Tuesday, May 26, 2009
Let’s be honest, most of us have quirks. If left untreated, these little quirks can quickly morph into something more serious, like obsessive compulsive disorder or OCD. My OCD takes the shape of hypochondria where the slightest pain, discoloration of skin or cough has me worried that my life expectancy has been cut in half.
While some OCD’s are harmless, there are some that can cause serious disruption in daily activities. That being said, I think my closest friend has a problem. Her OCD has taken the shape of something more serious than I ever imagined.
When she told me years ago how her husband complains (to anyone who will listen) every time she needs a piece of furniture moved, I felt sorry for her. Soon it became a joke. We would laugh about how he crushed his toe moving her “white chairs” for the 20th time or how he would rather give himself a vasectomy than help her pick out yet another sofa. Eventually, I started feeling sorry for the guy.
To protect her identity we’ll call my friend, Pangel. It was all funny, until a few weeks ago. My family and I went to have dinner at “Pangel’s” house. After dinner she explained why the living room was void of any furniture. It seems she wanted a new sofa, her husband refused and by moving the old sofa out of the room leaving no place for anyone to sit, it was just a matter of who would crack first.
She then led me and another friend, “Faroline,” into the study, where the sofa from the living room now resided. Soon all the men made their way to the study where out of nowhere my friends husband- we’ll call him “Bodhi”- said he refused to help her move “that stupid piano one more time.” He was serious. The next thing I know, Pangel had convinced me and Faroline to move the piano. While Faroline and I were straining, sweating and ruining any chances of bearing more children, Pangel was fine. Fine because she was telling us what we were doing wrong while moving this 8,000 pound music instrument and not actually lifting anything. Having heard enough of her orders I told her to help or move out of the way. She simply said, “I’m not as strong as the two of you.” When my husband tried to intervene and help, Bodhi gave a firm warning. “Don’t touch it, you let them do it. We have to stick together.” Jay knew he was serious and gave me the look of, “You’re on your own.”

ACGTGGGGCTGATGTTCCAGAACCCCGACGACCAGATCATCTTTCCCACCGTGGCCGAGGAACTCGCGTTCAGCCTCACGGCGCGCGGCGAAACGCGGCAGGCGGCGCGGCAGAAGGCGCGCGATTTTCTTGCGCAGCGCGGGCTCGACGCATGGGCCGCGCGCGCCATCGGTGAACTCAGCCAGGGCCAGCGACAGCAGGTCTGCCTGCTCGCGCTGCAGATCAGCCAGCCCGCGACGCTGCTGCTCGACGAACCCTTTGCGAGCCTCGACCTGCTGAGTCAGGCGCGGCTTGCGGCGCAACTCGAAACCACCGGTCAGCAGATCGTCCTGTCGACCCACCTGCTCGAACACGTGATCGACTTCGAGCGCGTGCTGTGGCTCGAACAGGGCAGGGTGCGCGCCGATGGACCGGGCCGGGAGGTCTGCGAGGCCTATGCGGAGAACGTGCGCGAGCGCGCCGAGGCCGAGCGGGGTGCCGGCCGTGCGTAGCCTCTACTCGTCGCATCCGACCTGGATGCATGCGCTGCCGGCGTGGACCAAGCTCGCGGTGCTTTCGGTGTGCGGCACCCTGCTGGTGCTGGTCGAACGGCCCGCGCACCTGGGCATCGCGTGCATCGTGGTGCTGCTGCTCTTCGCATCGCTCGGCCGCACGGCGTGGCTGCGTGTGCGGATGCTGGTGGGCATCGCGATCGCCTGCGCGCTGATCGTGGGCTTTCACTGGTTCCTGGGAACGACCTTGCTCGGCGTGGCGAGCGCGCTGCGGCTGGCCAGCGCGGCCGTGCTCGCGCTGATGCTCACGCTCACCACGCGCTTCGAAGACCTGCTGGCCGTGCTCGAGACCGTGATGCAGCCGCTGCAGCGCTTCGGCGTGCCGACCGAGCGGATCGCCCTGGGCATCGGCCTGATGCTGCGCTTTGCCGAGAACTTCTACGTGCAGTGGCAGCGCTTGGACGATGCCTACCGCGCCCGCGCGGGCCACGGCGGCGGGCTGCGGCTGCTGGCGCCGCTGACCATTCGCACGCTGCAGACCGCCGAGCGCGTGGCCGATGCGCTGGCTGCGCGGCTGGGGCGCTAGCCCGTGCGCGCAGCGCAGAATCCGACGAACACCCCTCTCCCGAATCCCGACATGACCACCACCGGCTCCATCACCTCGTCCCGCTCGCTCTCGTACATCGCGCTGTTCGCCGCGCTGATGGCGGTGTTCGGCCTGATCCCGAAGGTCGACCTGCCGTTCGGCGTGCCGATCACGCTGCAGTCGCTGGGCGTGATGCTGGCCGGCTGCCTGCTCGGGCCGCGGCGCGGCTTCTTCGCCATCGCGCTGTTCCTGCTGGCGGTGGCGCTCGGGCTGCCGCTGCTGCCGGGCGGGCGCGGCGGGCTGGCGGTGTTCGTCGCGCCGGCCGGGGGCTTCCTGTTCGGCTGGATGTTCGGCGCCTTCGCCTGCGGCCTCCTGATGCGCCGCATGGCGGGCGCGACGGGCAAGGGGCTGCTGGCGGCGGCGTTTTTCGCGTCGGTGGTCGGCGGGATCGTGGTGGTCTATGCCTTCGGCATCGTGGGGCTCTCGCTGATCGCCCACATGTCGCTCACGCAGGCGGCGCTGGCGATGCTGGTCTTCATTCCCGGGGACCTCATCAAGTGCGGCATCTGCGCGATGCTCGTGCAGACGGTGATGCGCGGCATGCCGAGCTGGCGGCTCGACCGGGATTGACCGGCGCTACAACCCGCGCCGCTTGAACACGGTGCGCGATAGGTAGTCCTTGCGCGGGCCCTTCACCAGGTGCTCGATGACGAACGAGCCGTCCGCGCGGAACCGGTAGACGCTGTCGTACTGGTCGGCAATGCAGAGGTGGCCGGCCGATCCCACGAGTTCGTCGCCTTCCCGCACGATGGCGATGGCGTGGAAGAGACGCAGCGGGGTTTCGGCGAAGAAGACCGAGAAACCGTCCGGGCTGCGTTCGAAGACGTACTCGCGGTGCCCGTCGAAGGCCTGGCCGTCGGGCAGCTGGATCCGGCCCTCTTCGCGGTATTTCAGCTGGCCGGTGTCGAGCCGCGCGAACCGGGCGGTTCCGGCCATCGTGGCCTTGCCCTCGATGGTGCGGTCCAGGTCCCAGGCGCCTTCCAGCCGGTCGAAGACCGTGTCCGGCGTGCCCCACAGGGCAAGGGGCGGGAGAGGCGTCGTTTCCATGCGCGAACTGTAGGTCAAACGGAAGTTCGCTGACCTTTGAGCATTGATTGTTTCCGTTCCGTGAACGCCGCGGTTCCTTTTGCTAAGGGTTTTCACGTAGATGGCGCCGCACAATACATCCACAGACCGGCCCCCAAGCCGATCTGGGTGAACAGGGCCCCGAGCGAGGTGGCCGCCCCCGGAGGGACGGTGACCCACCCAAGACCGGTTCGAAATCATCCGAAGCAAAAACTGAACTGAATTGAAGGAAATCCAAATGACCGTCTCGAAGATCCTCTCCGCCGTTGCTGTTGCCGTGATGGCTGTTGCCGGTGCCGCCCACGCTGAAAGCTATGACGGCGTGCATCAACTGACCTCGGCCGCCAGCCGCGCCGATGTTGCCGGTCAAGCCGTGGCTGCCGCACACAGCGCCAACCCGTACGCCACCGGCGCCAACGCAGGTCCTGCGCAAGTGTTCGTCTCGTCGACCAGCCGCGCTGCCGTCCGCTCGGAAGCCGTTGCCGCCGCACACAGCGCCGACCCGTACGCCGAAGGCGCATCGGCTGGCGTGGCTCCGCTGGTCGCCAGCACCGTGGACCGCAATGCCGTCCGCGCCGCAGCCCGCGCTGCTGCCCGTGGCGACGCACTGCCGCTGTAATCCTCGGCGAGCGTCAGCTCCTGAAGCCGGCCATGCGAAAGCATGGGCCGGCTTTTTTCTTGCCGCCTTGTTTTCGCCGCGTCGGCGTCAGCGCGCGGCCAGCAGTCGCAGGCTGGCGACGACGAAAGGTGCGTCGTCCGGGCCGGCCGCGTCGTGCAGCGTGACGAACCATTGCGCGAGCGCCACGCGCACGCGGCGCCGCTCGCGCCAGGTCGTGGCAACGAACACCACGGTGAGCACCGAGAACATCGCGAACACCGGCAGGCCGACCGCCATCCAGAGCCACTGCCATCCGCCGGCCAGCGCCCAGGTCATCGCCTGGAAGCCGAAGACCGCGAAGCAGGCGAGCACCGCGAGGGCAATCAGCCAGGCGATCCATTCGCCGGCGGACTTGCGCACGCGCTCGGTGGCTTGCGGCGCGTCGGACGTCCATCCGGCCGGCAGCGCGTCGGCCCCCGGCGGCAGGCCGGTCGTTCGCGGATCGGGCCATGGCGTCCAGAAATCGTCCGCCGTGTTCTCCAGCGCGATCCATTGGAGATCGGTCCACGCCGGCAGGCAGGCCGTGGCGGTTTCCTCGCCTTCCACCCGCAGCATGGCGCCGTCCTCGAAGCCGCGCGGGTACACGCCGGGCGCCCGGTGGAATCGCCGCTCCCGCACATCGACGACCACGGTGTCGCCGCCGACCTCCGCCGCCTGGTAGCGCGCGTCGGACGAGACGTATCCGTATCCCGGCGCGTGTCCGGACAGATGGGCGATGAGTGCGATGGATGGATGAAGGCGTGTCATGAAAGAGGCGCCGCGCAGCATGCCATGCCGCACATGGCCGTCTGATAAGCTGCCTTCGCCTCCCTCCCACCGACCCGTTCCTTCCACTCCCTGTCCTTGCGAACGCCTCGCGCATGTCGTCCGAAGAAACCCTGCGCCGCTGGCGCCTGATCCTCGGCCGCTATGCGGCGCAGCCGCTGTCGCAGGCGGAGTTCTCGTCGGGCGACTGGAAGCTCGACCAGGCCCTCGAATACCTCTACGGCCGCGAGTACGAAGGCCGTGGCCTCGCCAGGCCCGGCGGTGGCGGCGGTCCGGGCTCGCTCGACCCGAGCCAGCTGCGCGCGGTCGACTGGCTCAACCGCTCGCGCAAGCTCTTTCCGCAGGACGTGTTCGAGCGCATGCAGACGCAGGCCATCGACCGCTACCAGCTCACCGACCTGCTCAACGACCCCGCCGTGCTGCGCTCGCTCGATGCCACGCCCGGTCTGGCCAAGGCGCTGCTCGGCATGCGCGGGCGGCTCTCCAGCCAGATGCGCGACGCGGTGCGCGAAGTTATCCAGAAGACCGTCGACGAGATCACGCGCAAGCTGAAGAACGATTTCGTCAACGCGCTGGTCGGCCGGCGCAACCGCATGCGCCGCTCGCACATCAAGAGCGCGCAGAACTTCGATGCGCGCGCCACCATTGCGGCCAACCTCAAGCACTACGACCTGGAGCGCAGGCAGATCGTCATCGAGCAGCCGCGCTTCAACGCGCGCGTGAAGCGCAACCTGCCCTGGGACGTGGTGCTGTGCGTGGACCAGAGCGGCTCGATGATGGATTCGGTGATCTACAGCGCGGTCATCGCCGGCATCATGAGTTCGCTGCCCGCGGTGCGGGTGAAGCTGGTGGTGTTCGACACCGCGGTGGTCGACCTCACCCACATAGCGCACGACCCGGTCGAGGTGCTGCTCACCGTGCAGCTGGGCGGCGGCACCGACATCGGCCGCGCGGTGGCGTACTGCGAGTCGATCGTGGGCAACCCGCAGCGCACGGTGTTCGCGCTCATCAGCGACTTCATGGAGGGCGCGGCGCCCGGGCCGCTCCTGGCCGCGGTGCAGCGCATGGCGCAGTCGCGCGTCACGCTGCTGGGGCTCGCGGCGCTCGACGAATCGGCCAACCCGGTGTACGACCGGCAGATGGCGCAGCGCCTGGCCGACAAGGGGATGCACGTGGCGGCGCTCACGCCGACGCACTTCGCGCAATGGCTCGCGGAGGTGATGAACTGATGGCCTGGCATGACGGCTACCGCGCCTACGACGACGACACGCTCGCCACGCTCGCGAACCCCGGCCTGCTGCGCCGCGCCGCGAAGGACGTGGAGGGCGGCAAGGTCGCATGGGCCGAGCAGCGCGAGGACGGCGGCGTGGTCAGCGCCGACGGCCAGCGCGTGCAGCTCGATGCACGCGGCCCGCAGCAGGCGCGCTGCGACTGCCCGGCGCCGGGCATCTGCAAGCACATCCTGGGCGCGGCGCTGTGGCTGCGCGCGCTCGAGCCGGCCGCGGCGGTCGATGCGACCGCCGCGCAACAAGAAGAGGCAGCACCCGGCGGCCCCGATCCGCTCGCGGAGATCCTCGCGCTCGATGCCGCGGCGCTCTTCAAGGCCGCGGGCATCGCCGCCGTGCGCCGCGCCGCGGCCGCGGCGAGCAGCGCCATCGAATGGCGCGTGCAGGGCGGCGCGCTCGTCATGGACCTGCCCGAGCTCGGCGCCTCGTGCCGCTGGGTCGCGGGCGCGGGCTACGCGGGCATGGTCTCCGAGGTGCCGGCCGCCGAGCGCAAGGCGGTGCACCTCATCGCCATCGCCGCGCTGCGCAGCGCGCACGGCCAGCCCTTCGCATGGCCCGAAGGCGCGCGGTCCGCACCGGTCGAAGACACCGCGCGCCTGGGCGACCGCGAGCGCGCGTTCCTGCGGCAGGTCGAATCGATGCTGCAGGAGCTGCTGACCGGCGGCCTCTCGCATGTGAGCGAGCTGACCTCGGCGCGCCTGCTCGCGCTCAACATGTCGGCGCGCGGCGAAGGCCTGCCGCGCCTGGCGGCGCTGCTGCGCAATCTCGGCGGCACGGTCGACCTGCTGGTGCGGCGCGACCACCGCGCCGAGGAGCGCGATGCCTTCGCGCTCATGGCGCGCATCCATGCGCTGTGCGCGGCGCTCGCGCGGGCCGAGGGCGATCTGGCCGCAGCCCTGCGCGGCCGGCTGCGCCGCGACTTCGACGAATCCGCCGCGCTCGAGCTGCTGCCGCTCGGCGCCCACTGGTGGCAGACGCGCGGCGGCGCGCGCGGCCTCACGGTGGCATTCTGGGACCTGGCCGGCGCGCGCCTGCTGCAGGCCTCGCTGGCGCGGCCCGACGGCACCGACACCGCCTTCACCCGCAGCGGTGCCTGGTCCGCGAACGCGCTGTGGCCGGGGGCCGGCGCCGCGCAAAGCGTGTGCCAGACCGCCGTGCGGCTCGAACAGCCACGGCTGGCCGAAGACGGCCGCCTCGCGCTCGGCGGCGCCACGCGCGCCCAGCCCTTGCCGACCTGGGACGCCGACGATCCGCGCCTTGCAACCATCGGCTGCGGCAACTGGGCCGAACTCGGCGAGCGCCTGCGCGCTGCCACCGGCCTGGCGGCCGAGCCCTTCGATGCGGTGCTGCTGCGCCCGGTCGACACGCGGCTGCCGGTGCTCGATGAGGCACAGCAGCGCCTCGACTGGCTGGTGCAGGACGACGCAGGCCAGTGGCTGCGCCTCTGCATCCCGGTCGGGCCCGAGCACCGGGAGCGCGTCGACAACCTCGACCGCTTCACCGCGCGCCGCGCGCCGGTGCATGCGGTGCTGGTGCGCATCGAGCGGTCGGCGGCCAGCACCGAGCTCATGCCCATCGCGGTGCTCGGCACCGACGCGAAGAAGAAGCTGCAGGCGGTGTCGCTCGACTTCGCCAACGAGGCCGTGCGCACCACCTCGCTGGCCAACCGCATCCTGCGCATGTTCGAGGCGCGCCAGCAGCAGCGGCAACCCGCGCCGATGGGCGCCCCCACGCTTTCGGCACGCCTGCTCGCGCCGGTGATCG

When we completed the move Angel was happy and we were exhausted. Before getting ready to leave I decided to sit down only to be told that no one-not even people who just moved an obnoxiously heavy piece of furniture for her- was allowed to sit on her white chairs. I looked at her husband who just gave a smirk.
A few days after the move we were visiting again. I was shocked to see the piano was not in the same place. When I quizzed about where it was Faroline and Bodhi both hung their heads and simultaneously said, “We moved it.” I felt sorry for both of them. They had been defeated.
Eventually she did get that new sofa she’d been pining for. The only problem was she had no idea how to place them in the living room. She knew better than to ask her husband to help so she asked me over. A few minutes after arriving and giving the thumbs up I found myself moving furniture in and out of the living room only this time it was worse because it was just the two of us moving. I felt like I was in the middle of a Lucy and Ethel skit.
This little quirk was driving us all to think about investing in an at home shock therapy device. But that would just be one more thing Bodhi would have to move to the attic… then back down stairs again… then back to the attic… and so on and so on.
For coupons and savings from local merchants check out www.wilsonlivingmagazine.com and click on Shop Wilson…